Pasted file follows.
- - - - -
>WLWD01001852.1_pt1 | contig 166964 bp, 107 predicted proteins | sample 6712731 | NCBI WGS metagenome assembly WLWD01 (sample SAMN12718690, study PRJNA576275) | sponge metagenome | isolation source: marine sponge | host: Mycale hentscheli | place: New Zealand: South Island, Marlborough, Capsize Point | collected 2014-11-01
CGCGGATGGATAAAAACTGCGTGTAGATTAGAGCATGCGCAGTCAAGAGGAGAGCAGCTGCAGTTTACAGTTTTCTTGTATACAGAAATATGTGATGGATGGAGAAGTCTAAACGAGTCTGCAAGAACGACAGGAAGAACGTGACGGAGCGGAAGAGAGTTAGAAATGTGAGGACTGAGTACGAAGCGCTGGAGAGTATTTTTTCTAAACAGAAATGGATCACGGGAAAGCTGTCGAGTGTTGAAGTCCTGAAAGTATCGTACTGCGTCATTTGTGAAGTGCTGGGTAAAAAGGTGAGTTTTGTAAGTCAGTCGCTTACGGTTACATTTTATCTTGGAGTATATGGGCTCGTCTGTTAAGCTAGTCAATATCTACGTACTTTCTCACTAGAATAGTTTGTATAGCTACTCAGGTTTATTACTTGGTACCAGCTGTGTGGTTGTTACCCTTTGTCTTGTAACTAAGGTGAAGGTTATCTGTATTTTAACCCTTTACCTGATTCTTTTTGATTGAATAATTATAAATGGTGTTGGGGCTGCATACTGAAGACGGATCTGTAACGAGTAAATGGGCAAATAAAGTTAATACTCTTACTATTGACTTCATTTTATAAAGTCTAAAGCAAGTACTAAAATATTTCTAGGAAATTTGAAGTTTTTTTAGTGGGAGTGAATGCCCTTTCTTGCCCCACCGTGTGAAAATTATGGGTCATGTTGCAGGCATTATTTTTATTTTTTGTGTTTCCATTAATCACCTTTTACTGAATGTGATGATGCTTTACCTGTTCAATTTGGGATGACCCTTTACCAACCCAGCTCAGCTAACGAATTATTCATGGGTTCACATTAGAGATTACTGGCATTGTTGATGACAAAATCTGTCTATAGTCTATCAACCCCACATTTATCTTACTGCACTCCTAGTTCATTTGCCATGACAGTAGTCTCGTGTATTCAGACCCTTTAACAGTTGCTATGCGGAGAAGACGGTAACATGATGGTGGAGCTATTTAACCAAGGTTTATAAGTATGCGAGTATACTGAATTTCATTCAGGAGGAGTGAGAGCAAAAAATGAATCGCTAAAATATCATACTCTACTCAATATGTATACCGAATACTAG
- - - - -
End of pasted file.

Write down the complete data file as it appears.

>WLWD01001852.1_pt1 | contig 166964 bp, 107 predicted proteins | sample 6712731 | NCBI WGS metagenome assembly WLWD01 (sample SAMN12718690, study PRJNA576275) | sponge metagenome | isolation source: marine sponge | host: Mycale hentscheli | place: New Zealand: South Island, Marlborough, Capsize Point | collected 2014-11-01
CGCGGATGGATAAAAACTGCGTGTAGATTAGAGCATGCGCAGTCAAGAGGAGAGCAGCTGCAGTTTACAGTTTTCTTGTATACAGAAATATGTGATGGATGGAGAAGTCTAAACGAGTCTGCAAGAACGACAGGAAGAACGTGACGGAGCGGAAGAGAGTTAGAAATGTGAGGACTGAGTACGAAGCGCTGGAGAGTATTTTTTCTAAACAGAAATGGATCACGGGAAAGCTGTCGAGTGTTGAAGTCCTGAAAGTATCGTACTGCGTCATTTGTGAAGTGCTGGGTAAAAAGGTGAGTTTTGTAAGTCAGTCGCTTACGGTTACATTTTATCTTGGAGTATATGGGCTCGTCTGTTAAGCTAGTCAATATCTACGTACTTTCTCACTAGAATAGTTTGTATAGCTACTCAGGTTTATTACTTGGTACCAGCTGTGTGGTTGTTACCCTTTGTCTTGTAACTAAGGTGAAGGTTATCTGTATTTTAACCCTTTACCTGATTCTTTTTGATTGAATAATTATAAATGGTGTTGGGGCTGCATACTGAAGACGGATCTGTAACGAGTAAATGGGCAAATAAAGTTAATACTCTTACTATTGACTTCATTTTATAAAGTCTAAAGCAAGTACTAAAATATTTCTAGGAAATTTGAAGTTTTTTTAGTGGGAGTGAATGCCCTTTCTTGCCCCACCGTGTGAAAATTATGGGTCATGTTGCAGGCATTATTTTTATTTTTTGTGTTTCCATTAATCACCTTTTACTGAATGTGATGATGCTTTACCTGTTCAATTTGGGATGACCCTTTACCAACCCAGCTCAGCTAACGAATTATTCATGGGTTCACATTAGAGATTACTGGCATTGTTGATGACAAAATCTGTCTATAGTCTATCAACCCCACATTTATCTTACTGCACTCCTAGTTCATTTGCCATGACAGTAGTCTCGTGTATTCAGACCCTTTAACAGTTGCTATGCGGAGAAGACGGTAACATGATGGTGGAGCTATTTAACCAAGGTTTATAAGTATGCGAGTATACTGAATTTCATTCAGGAGGAGTGAGAGCAAAAAATGAATCGCTAAAATATCATACTCTACTCAATATGTATACCGAATACTAG